# Using slab as heatsink?

Discussion in 'Home Power and Microgeneration' started by Dave Hinz, Jun 20, 2005.

1. ### Dave HinzGuest

OK, so I've got hydronic tubing in my basement and kitchen floors, which
works great for heating those areas in the summer. But, I got to
thinking - during the summer, the temperature of the slab is _below_ the
temperature of the air upstairs, and no matter how I pull the forced
air, the basement is always considerably cooler than the rest of the
house.

I was wondering if anyone has run a water to air heat exchanger (OK, a
radiator), similar to an A-coil for A/C, to dump the heat from the air
into the water (and the slab). Does anyone have any starting points for
calculations for something like this?

In other words, given a temperature differential of, say, 10 degrees F,
between the thermal mass and the air, and an airflow of (number), how
much can I change the temperature of the air by blowing it through
said radiator full of cold water?

Dave Hinz

2. ### Dave HinzGuest

No, I'm trying to cool the house by dumping the heat from the upstairs
air, into the downstairs slab.
But, I need a water to air heat exhchanger at some point, because the
water is how I'll get that heat into the slab. I think?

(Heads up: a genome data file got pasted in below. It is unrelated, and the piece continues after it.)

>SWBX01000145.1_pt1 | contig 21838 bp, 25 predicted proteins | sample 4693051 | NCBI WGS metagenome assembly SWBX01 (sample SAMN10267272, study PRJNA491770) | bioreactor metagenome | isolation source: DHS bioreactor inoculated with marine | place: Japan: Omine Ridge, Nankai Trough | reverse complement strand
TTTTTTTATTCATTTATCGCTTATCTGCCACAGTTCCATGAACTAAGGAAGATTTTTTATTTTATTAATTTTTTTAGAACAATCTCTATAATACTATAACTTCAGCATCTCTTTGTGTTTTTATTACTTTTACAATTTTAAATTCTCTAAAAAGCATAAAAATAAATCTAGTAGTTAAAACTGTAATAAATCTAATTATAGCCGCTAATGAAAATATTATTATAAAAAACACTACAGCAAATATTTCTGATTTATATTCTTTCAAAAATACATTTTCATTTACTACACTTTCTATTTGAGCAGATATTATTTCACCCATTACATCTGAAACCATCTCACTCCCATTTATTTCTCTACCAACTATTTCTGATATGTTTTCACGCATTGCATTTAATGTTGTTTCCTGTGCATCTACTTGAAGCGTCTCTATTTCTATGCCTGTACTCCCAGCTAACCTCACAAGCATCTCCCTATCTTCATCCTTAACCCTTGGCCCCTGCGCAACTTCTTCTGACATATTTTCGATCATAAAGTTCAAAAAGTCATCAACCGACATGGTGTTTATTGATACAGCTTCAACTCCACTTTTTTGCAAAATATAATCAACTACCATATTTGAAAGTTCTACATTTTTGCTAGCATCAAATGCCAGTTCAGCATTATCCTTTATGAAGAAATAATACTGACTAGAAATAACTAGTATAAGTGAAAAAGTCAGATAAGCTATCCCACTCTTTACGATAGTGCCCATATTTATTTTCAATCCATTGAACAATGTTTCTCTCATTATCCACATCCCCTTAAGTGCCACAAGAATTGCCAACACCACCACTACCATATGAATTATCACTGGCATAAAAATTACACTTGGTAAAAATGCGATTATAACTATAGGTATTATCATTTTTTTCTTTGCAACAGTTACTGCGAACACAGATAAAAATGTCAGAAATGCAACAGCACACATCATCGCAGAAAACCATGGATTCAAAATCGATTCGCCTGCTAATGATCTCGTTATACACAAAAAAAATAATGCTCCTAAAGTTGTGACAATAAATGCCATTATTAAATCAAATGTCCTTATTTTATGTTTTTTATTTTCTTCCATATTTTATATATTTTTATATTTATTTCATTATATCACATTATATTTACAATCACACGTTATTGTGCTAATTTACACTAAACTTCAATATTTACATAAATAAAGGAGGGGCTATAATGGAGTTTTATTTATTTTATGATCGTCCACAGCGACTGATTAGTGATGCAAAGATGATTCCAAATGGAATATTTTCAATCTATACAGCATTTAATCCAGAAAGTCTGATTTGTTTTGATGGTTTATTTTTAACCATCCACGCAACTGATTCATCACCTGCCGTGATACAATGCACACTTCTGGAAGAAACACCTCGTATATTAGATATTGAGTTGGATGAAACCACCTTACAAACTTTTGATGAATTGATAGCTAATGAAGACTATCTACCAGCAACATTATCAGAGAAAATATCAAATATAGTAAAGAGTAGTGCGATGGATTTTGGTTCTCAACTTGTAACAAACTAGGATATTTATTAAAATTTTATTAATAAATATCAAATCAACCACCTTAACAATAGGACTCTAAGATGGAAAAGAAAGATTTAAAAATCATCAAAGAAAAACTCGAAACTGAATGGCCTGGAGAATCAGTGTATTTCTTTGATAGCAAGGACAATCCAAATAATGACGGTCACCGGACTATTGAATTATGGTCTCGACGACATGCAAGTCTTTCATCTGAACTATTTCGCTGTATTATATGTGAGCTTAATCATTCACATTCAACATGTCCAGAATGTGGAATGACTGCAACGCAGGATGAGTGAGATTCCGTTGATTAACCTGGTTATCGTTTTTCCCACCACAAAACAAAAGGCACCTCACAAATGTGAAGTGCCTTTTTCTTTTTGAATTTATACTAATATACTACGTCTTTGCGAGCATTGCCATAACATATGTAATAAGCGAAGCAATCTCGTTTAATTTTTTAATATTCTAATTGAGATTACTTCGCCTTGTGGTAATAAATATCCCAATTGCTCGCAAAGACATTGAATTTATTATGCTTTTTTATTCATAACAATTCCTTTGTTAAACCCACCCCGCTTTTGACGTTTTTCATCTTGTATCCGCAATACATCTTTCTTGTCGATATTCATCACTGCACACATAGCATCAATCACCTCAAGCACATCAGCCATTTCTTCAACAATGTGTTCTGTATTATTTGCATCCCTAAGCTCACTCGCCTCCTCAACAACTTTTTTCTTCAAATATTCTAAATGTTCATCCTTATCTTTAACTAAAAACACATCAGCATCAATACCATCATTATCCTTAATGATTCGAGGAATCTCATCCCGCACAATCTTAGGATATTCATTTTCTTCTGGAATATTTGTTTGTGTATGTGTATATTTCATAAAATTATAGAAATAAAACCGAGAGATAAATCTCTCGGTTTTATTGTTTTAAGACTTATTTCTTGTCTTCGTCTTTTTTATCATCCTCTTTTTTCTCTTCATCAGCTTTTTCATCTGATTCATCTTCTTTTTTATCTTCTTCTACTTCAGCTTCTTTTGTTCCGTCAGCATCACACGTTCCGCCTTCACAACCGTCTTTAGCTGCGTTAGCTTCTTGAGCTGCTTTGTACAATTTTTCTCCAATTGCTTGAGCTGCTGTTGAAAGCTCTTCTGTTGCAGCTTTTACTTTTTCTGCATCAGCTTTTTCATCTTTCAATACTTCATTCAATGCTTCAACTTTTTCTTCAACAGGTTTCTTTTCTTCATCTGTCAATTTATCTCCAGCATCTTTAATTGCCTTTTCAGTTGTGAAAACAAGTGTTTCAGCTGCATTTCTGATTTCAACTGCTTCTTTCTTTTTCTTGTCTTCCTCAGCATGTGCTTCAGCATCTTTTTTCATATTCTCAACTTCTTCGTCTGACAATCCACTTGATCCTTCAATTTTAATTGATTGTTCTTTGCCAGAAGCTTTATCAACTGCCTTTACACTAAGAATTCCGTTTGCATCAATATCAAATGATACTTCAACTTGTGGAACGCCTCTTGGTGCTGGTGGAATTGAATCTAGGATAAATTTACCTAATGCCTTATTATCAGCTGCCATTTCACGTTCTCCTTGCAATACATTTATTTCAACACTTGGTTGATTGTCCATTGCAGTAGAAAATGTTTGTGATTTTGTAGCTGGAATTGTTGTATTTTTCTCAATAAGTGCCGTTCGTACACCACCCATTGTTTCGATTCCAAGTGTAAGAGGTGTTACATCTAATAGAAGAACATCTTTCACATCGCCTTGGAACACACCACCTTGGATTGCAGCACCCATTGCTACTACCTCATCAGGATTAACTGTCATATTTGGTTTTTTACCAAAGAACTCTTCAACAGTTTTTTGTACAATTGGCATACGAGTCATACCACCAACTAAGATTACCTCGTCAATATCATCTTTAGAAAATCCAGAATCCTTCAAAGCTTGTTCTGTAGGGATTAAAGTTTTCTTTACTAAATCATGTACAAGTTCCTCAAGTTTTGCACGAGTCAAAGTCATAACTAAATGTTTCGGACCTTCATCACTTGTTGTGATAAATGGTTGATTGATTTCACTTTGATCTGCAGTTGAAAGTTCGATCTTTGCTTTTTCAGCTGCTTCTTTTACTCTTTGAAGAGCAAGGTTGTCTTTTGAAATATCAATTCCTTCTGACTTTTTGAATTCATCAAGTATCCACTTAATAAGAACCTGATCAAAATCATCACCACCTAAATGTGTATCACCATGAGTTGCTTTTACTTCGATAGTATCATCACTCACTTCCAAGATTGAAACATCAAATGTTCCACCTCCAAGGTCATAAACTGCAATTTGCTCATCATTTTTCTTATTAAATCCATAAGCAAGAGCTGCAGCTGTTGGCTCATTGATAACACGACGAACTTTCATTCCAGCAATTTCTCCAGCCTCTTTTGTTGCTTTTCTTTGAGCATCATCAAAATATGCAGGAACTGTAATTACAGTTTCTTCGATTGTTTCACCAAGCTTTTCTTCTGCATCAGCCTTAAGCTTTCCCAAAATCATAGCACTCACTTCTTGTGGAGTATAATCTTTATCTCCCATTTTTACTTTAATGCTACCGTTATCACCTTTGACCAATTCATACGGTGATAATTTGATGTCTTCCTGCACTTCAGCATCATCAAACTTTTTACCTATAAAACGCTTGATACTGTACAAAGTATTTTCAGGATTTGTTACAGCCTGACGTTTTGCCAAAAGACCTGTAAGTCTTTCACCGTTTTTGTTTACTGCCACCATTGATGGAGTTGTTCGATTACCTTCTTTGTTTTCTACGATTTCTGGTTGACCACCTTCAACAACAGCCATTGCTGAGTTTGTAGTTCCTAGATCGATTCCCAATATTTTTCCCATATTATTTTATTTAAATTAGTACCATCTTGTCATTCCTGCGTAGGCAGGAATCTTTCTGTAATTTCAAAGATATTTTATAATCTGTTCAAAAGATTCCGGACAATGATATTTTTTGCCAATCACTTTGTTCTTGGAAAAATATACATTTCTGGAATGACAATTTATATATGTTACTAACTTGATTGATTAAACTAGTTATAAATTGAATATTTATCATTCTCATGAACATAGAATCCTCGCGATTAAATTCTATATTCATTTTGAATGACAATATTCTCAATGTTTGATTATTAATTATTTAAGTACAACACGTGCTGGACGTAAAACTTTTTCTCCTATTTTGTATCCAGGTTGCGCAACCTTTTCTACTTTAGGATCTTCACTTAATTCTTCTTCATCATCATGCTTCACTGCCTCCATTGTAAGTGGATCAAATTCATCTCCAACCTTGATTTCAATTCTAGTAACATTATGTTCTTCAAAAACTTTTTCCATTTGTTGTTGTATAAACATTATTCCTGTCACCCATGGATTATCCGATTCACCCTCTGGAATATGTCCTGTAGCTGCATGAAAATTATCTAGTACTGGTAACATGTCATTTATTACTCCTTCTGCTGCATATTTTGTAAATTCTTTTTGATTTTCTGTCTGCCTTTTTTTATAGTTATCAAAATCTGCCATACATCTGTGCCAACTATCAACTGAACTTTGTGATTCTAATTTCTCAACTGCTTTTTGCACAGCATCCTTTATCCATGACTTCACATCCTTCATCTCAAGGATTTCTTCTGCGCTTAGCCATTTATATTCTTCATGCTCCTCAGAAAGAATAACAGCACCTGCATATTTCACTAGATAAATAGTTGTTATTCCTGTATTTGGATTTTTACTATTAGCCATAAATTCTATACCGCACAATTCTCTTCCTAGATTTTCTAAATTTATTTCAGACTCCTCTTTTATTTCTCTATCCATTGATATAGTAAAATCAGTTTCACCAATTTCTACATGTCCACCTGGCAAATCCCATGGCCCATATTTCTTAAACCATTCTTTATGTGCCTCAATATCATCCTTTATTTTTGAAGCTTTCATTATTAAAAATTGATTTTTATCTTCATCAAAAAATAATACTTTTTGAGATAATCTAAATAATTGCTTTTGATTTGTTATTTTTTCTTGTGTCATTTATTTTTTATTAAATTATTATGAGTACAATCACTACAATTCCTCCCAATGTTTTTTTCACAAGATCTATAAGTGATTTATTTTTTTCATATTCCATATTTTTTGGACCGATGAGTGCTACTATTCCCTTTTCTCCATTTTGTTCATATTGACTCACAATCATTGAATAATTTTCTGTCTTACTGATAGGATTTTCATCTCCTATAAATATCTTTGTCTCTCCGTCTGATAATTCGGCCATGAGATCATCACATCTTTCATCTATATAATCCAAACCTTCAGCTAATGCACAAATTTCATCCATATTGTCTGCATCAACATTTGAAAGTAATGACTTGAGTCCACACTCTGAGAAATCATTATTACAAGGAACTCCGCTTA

3. ### VaughnGuest

First, have you actually measured the temperature differential? Two
thoughts; (not that I want to discourage you) (1) Whatever the temperature
differential is without the system running, it will be significantly less after
a few hours of operation. (2) Unless you are able to cool your room air below
the dew point, you won't get any dehumidification.

I recently got a lesson in just how important dehumidification is; I bought
one of those single-hose portable AC units. For every cubic foot of hot air
that thing blows out of my house, a humid cubic foot enters. The unit cools the
space, but you still are not as comfortable as if you had a REAL AC unit.
Unless you live in Arizona, don't buy a single-hose portable AC unit.

Vaughn

4. ### Dave HinzGuest

12 degrees F. Seems like enough to bother with, I think?
Well, that is the goal after all.
I'm still running the central A/C, so dehumidification is happening;
it's just that I'd like to help dump heat into the slab. Sure, it'll
make the basement more warm, but that's OK - we're upstairs most of the
time.

And, in this case, the dew point issue actually helps, because the water
will come out at the a-coil of the A/C, while the radiator can transfer
some of that heat to the slab.

6. ### Anthony MatonakGuest

Maybe you should simply vent the heat from the upstairs air to the
outside and bring outside air from ground level into the downstairs
to be cooled by the slab and then migrate upwards into the home.

This might present some condensation issues.
Hmm... How about using a swamp cooler (even home made) as a pre-cooler
and then further cool this cool-damp air using, say, auto radiators
and the water from your basement slab. Use an air-air heat exchanger
to cool your indoor air with this damp-cool air so that you're not
putting humid air inside your house. Vent the now-warm-damp air outside.

Just a thought, I'm sure it can be improved on. Perhaps adding some